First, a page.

It has been more than a month since the last earnings report for Alcoa Corp. AA. Before we dive into how investors and analysts have reacted as of late, let's take a quick look at the most recent earnings report in order to get a better handle on the important catalysts. Alcoa saw higher profits on a reported basis in third-quarter 2016 on gains from its aggressive productivity actions, but its adjusted earnings and sales fell short of expectations.
After stocks lost ground for the second week in a row, investors in the U.S. will be facing a shortened holiday trading week and a light economic and earnings calendar. Economic highlights will come on Wednesday, with the final reading on consumer sentiment from the University of Michigan and the release of the minutes from the Federal Reserve’s latest meeting. Major earnings releases will all come before the Thanksgiving holiday, with salesforce.com (CRM), Dollar Tree (DLTR), Campbell’s Soup (CPB), and Lowe’s (LOW) reporting on Tuesday, while Deere (DE) will report earnings before the market open on Wednesday.
Tesla CEO Elon Musk frequently says grandiose things to investors that ultimately fall far short of his projections. Thus far, this tactic has helped to prop up Tesla’s share price. Tesla reported a record loss, but Tesla CEO Elon Musk has an uncanny way of reassuring investors that everything is just fine.
A Dubai property developer managed to pull off the Middle East’s largest initial share offering this year, but only after it was almost derailed by the sweeping arrests in neighboring Saudi Arabia, where authorities say they’re rooting out corruption. Advisers to Emaar Properties PJSC scrambled to complete a $1.3 billion share offering in its United Arab Emirates development business after local investors reneged on hundreds of millions of dollars in demand on the last day of the sale, according to people familiar with the matter. The retreat was triggered by Saudi Arabia’s unexpected crackdown, they said. In the end, Emaar Development PJSC was able to pull off the listing within the original price range, with backing from some prominent regional investors as well as global funds, which accounted for about 40 percent of the sale.
TOKYO/HONG KONG (Reuters) - Toshiba Corp's planned $5.4 billion new share issue to overseas investors is set to provide it with most of the funds it needs to avoid a delisting - a quickly arranged deal that underscores both the weakness of its finances and the allure of its chips unit. Burdened by billions of dollars in liabilities at its bankrupt U.S. nuclear reactor maker Westinghouse, Toshiba has been seeking to make up the difference by the end of the financial year in March or face a delisting. The share issue, decided at a board meeting on Sunday, is equivalent to a 35 percent stake in the embattled Japanese conglomerate and will see more than 30 overseas investors, including Third Point LLC, Oasis Management Company and Cerberus Capital Management, take part.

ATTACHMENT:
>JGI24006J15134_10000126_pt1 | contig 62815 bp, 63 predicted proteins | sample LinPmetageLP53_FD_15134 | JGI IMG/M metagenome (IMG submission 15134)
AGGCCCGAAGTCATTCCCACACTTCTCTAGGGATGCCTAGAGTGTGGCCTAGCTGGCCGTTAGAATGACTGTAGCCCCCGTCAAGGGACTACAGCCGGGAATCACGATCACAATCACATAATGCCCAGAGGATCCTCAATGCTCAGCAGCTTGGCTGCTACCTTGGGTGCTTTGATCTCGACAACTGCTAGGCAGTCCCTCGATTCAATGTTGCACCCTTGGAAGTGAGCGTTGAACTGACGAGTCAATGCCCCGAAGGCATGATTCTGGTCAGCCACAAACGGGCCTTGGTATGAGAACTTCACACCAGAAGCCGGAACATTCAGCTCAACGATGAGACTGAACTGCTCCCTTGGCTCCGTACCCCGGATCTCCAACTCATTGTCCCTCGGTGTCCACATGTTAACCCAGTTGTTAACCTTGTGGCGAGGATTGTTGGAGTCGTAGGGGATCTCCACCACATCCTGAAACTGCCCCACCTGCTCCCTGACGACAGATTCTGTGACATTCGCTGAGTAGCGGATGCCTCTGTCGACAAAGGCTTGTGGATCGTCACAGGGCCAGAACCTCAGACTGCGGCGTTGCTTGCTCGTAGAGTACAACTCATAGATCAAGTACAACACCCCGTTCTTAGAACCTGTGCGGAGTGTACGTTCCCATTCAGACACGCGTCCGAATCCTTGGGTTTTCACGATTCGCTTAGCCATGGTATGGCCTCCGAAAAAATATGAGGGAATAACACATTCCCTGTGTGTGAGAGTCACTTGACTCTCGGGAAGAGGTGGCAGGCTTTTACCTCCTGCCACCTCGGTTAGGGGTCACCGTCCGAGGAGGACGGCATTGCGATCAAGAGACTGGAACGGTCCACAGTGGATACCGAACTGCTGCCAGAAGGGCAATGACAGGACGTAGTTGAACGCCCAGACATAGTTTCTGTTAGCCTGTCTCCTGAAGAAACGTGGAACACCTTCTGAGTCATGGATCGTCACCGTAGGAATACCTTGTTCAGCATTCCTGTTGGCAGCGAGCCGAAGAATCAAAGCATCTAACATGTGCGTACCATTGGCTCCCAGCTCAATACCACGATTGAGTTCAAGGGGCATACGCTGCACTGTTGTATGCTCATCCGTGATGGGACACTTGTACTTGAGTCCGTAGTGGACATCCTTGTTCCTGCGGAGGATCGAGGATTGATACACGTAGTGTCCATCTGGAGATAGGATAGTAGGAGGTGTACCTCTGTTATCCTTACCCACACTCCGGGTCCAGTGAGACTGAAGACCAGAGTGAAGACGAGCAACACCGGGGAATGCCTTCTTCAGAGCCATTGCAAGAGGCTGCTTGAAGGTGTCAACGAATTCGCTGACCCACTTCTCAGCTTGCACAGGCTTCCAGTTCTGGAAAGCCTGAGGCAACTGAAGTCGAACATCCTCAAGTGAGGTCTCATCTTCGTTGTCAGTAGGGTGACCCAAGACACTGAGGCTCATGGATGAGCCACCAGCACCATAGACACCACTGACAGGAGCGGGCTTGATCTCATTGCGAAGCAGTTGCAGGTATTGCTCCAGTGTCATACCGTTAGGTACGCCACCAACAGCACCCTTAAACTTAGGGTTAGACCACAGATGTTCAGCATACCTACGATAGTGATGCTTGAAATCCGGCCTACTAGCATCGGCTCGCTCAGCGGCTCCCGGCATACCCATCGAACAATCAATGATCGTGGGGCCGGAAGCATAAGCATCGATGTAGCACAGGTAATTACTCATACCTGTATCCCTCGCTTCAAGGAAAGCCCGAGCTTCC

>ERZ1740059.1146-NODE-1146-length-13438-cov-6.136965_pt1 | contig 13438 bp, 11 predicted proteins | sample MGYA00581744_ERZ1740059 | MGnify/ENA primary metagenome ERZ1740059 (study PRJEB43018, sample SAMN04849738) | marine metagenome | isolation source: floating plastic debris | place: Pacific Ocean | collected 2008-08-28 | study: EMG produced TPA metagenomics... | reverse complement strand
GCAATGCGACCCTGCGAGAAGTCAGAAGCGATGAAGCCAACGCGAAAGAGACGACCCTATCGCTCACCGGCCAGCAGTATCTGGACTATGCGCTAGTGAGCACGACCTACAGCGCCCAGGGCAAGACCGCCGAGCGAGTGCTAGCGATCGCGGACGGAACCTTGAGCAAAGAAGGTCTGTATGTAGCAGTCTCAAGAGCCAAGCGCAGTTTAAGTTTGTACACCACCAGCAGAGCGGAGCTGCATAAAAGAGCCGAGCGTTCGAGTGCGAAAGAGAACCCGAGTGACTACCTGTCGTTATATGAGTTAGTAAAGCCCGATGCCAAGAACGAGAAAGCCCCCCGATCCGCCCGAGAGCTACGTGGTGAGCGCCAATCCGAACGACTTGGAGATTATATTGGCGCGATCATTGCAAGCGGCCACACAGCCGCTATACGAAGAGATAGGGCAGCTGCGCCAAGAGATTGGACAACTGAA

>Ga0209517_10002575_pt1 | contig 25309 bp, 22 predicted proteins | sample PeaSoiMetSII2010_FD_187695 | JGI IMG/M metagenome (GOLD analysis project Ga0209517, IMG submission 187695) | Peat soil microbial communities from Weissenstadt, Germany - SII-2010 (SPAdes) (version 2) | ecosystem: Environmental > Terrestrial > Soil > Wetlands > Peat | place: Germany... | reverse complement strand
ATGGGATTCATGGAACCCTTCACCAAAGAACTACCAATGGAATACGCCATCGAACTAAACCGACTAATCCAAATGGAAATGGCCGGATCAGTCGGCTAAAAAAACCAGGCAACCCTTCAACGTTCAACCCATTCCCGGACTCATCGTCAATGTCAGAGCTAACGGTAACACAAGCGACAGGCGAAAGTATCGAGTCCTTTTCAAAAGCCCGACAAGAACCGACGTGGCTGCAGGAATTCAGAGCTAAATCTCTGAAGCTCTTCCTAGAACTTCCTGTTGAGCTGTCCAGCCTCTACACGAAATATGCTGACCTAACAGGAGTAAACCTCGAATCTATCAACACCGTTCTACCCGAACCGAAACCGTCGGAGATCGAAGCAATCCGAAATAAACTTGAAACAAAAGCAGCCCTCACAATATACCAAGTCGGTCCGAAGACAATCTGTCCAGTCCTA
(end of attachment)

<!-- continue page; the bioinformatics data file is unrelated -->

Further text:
MarketWatch rounded up 10 of its most interesting topics over the past week. 1. Game-changer from Tesla Tesla Inc. CEO Elon Must previewed an electric semi truck that could haul up to 80,000 pounds, have a 500-mile range and could revolutionize the U.S. long-haul transportation industry. He also said a new version of the Tesla Roadster is on the way — one that can accelerate from 0 to 60 miles an hour in less than two seconds. Read on: 4 ways Tesla’s electric truck announcement could change our roads 2. Bad retail Target Corp.’s TGT, +5.52% third-quarter earnings were better than analysts had expected, but its shares still sank 10% on Wednesday and haven’t fully recovered. Tonya Garcia explains
Broadcom Limited AVGO recently announced the completion of long-delayed acquisition of Brocade Communications Systems. The Singapore-based company paid almost $5.5 million for Brocade that will now operate as an indirect subsidiary led by Jack Rondoni
As the FANG stocks and Microsoft Corp. (MSFT) bask in the glow of a big 2-year run-up during which they've frequently blown past analyst estimates and seen core businesses defy the law of large numbers, they share a common Achilles heel: In China, they've struggled to see a fraction of the success they've witnessed in most other big markets. Indeed, other than Apple Inc. (AAPL) and to a lesser degree Priceline Group Inc. (PCLN) , it's hard to think of a U.S. tech giant that has managed to profit from Chinese consumers on a large scale. And while big-name U.S. tech firms have been relatively more successful selling to enterprises in the world's #2 economy, those efforts have also faced plenty